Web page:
In 1964 an Urban League survey ranked Los Angeles as the most desirable city for African Americans to live in. In 1965 the city burst into flames during one of the worst race riots in the nation's history. How the city came to such a pass--embodying both the best and worst of what urban America offered black migrants from the South--is the story told for the first time in this history of modern black Los Angeles.
Publisher:Berkeley : University of California Press, c2003.
"The George Gund Foundation imprint in African American studies."
Includes bibliographical references (p. 255-277) and index.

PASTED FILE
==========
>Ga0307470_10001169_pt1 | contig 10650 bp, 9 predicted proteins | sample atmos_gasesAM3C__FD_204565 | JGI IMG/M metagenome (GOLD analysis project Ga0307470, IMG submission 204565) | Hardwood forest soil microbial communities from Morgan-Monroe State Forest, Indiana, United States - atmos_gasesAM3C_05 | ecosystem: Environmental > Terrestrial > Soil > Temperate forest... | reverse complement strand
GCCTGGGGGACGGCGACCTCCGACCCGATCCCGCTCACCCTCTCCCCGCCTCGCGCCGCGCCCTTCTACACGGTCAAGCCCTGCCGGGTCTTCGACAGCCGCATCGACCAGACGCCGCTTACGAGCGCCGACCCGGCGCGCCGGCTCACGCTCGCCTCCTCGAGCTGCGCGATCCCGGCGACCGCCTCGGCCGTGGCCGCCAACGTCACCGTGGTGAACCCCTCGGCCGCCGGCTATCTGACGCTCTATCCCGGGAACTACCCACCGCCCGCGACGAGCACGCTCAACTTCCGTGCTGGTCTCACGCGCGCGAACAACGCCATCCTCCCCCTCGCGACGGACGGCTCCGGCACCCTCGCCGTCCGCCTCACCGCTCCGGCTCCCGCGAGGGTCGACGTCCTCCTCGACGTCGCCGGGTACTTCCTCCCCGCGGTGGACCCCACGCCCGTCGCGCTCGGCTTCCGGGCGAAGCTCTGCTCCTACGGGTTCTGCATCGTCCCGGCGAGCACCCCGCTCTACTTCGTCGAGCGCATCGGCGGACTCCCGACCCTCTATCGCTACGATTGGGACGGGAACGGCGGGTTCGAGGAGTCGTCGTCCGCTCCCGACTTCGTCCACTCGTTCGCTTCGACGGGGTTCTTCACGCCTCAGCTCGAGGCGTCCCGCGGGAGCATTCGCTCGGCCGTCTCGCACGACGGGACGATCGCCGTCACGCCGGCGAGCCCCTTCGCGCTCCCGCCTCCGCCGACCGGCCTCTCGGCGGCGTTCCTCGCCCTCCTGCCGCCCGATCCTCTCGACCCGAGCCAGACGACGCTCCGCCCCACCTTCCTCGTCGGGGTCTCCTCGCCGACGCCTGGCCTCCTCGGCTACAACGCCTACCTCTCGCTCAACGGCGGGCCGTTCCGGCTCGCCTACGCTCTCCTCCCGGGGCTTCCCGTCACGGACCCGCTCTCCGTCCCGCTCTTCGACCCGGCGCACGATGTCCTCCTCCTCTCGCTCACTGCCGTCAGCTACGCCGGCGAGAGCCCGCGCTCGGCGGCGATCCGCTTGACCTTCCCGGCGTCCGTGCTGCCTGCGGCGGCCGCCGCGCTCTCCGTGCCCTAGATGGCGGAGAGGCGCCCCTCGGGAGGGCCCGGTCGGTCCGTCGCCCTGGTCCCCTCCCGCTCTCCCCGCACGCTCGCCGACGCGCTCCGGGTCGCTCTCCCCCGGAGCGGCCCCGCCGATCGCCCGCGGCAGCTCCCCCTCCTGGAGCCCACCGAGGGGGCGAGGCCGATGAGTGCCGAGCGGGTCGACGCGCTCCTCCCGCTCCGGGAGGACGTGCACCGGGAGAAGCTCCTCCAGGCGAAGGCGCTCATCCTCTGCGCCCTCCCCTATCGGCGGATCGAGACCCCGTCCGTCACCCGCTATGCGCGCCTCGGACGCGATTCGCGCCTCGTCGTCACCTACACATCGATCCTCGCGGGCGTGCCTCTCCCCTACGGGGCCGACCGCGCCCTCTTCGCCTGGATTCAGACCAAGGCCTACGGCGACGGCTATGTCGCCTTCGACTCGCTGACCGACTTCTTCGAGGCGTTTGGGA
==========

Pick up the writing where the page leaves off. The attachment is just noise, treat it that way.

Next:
Illustrations; Acknowledgments; Introduction; 1 African Americans in Prewar Los Angeles; 2 The Great Migration and the Changing Face of Los Angeles; 3 The Window of Opportunity: Black Work in Industrial Los Angeles, 1941- 1964; 4 Race and Housing in Postwar Los Angeles; 5 Building the Civil Rights Movement in Los Angeles; 6 Black Community Transformation in the 1960s and 1970s; Epilogue; Maps: The Historical Geography of African American Los Angeles; Notes; Bibliography; Index.